The Exponential Equation
When we can align personal values, vision and purpose at work, we tap into a well of deep meaning. This is an energetic field that creates an exponential difference.
Excerpt from, The Cycle of Transformation by Deb Siverson (that’s me!)
The question hung in the air, creating both stillness and a quickening, as my awareness expanded and my heart began to beat loudly in my ears. I finally responded, “I don’t know which of those things are getting the results I’m going for, some combination of it I suspect.”
“How do you know if you need to shift what you’re doing, or develop new skills to get better at the actions you’re taking?”
I paused and carefully considered my answer. “I don’t know. I base my decisions on intuition and my best guess.”
“Too often we do the same things, in the same ways, and expect to get different results.”
A discussion like this one is how I was first introduced to the Definition of Insanity, and the nucleus for what I now call the Exponential Equation. Getting results in both work and our personal life is a function of what we do, how well we do it, and how deeply and passionately we are engaged in the outcomes.
The formula is simple, A (Activities) multiplied by E (Effectiveness), to the Power of Y (Why it matters) = R (Results). Easy to comprehend but not easy to apply consistently. Below is a deeper look at each factor in the equation.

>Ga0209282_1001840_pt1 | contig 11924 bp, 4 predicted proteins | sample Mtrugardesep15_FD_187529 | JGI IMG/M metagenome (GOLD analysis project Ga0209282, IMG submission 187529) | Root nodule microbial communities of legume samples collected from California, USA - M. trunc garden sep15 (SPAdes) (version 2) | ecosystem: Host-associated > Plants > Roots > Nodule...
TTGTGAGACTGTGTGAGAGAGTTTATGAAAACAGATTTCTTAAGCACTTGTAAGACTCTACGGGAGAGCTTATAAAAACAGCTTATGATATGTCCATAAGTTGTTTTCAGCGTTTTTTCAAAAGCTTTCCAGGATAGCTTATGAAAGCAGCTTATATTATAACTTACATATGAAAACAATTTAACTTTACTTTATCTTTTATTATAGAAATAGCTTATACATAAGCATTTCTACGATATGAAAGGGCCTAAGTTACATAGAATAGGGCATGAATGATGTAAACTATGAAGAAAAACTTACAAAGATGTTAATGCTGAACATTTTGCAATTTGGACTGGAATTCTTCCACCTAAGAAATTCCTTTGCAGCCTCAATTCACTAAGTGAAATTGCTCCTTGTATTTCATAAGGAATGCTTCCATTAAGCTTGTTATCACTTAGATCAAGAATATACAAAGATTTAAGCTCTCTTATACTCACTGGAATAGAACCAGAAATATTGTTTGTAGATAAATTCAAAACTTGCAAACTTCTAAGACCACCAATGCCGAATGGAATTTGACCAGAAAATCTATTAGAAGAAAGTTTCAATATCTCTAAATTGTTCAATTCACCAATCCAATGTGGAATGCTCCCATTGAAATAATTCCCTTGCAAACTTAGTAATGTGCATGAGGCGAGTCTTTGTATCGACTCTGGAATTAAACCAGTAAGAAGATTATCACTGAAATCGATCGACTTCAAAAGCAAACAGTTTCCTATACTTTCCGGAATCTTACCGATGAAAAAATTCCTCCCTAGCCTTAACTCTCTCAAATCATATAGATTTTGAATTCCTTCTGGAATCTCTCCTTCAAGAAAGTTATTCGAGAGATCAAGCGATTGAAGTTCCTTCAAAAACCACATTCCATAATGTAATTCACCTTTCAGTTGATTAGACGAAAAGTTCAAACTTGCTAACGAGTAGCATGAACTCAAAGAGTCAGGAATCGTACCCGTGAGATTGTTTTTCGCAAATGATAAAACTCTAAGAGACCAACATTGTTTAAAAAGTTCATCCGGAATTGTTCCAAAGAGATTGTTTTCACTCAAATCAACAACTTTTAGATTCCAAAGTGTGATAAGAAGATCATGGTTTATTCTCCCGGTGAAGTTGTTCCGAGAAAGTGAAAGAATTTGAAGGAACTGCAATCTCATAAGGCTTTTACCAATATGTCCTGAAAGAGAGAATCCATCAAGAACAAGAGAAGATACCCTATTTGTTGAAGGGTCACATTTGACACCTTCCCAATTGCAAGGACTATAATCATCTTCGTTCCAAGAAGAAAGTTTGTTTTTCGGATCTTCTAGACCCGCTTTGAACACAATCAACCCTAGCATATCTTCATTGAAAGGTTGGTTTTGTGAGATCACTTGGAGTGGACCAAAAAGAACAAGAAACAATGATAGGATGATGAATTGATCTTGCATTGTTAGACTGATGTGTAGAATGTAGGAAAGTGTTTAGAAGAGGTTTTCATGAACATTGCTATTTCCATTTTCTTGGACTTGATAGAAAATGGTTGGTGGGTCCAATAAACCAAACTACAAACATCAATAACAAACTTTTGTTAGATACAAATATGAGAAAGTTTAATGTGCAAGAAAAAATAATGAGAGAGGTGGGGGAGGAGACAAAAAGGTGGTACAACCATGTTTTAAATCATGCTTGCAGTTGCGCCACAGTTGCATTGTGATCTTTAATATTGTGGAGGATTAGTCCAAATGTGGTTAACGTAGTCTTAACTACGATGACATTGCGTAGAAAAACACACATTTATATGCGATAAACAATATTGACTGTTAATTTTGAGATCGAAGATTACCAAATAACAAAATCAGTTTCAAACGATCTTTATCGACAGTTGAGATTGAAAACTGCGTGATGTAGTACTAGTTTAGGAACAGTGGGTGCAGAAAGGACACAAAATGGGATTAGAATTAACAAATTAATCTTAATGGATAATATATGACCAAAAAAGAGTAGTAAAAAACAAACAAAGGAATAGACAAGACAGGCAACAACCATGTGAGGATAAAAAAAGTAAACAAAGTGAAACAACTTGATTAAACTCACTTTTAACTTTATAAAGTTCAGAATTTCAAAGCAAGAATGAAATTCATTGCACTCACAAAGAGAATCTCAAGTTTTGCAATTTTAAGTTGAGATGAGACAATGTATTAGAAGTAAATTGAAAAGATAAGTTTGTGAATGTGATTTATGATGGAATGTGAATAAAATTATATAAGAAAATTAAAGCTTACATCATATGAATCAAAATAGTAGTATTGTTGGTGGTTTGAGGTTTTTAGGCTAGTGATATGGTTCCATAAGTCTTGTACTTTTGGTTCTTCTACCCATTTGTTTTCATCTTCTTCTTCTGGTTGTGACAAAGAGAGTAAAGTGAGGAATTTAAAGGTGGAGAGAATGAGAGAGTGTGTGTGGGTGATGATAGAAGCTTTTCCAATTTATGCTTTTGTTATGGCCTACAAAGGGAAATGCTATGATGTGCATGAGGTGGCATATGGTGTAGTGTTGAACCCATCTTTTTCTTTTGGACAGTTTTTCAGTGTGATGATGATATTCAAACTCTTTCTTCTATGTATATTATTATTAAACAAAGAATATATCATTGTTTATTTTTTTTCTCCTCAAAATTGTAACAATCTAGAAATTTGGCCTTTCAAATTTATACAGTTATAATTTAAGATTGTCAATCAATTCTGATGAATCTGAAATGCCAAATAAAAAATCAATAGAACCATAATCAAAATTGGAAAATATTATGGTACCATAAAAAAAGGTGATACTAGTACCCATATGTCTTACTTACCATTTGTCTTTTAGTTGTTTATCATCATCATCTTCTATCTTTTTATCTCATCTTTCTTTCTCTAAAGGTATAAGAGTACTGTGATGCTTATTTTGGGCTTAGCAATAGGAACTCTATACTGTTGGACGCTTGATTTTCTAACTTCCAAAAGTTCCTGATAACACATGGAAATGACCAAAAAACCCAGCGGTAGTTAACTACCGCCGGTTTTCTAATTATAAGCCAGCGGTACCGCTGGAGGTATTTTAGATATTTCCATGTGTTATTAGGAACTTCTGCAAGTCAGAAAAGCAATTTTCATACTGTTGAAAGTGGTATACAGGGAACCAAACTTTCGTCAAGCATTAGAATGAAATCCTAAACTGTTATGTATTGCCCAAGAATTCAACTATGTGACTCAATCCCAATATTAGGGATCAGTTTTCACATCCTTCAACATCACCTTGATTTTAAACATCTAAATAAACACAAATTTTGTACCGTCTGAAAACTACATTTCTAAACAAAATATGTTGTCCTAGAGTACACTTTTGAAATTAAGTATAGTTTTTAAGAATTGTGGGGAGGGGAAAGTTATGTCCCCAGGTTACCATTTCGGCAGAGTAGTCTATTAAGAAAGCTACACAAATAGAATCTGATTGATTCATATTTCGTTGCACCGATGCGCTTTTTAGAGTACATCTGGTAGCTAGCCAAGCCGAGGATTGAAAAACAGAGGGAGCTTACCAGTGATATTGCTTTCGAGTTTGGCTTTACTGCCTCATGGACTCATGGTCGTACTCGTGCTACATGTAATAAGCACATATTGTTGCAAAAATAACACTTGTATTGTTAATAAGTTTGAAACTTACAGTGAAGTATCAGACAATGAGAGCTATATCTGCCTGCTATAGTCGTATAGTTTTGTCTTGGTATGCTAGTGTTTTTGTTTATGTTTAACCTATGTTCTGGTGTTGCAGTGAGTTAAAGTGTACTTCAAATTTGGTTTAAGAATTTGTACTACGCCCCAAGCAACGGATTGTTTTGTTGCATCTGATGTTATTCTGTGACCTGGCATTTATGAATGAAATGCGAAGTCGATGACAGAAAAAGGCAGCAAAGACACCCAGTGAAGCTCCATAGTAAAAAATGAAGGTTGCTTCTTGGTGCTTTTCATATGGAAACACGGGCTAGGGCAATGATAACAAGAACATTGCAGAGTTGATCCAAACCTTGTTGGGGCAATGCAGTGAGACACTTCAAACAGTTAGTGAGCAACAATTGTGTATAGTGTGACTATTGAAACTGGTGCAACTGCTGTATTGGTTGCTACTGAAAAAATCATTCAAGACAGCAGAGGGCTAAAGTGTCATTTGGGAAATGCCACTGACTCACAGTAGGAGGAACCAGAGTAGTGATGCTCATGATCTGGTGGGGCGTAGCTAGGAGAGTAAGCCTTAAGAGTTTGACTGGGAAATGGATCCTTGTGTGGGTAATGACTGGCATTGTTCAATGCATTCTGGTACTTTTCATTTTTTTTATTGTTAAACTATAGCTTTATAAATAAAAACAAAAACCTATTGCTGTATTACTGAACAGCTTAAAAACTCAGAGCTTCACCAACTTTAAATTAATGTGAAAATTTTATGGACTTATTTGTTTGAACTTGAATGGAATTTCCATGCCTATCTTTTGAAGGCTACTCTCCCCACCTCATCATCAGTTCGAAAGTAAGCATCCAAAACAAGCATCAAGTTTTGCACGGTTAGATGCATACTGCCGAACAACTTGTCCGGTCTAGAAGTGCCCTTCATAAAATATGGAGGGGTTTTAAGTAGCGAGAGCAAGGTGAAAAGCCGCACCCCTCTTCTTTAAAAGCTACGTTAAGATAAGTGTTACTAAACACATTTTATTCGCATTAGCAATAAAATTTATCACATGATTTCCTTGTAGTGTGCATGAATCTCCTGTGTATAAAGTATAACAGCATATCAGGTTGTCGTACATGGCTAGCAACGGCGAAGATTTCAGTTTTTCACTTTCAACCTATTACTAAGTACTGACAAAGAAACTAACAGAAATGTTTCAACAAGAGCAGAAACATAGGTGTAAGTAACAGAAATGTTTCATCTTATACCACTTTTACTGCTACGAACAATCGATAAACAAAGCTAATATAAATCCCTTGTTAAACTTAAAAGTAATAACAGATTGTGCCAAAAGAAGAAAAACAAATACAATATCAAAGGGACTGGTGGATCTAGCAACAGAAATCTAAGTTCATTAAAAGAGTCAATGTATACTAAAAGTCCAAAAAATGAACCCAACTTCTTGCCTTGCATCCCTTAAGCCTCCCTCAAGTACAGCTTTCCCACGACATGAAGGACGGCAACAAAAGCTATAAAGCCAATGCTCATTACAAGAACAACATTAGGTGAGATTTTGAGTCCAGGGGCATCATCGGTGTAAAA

Activities: The quality or state of being active. Are we doing the right things, at the right time, with the right people and resources, and am I doing enough of them?
Effectiveness: Producing a decided, decisive, or desired effect. What are the skills, knowledge, and strategy that I am applying toward a given activity?
Power of Y: That which ignites and inspires us. Which values, vision, and purpose makes the outcome meaningful?
Results: Proceed or arise as a consequence, effect, or conclusion. Are they the results we need? Are they aligned with what is most important?
Take your life to a whole new level by assessing each component carefully. A coach can help by asking questions and identifying the levers that will most get you what you want.
Deb Siverson is passionate about helping organizations drive results through connected and transparent conversations in the workplace. She is the author of the book, "The Cycle of Transformation: igniting organizational change through the leader coach." Deb's expertise includes organizational performance consulting, design and delivery of leadership development programs, customized team development, and individual and systems coaching. Deb holds a BS in Business from Regis University and an MS in Organizational Leadership from University of Colorado-Boulder. She serves on the board of the Colorado Women’s Chamber of Commerce.View All Articles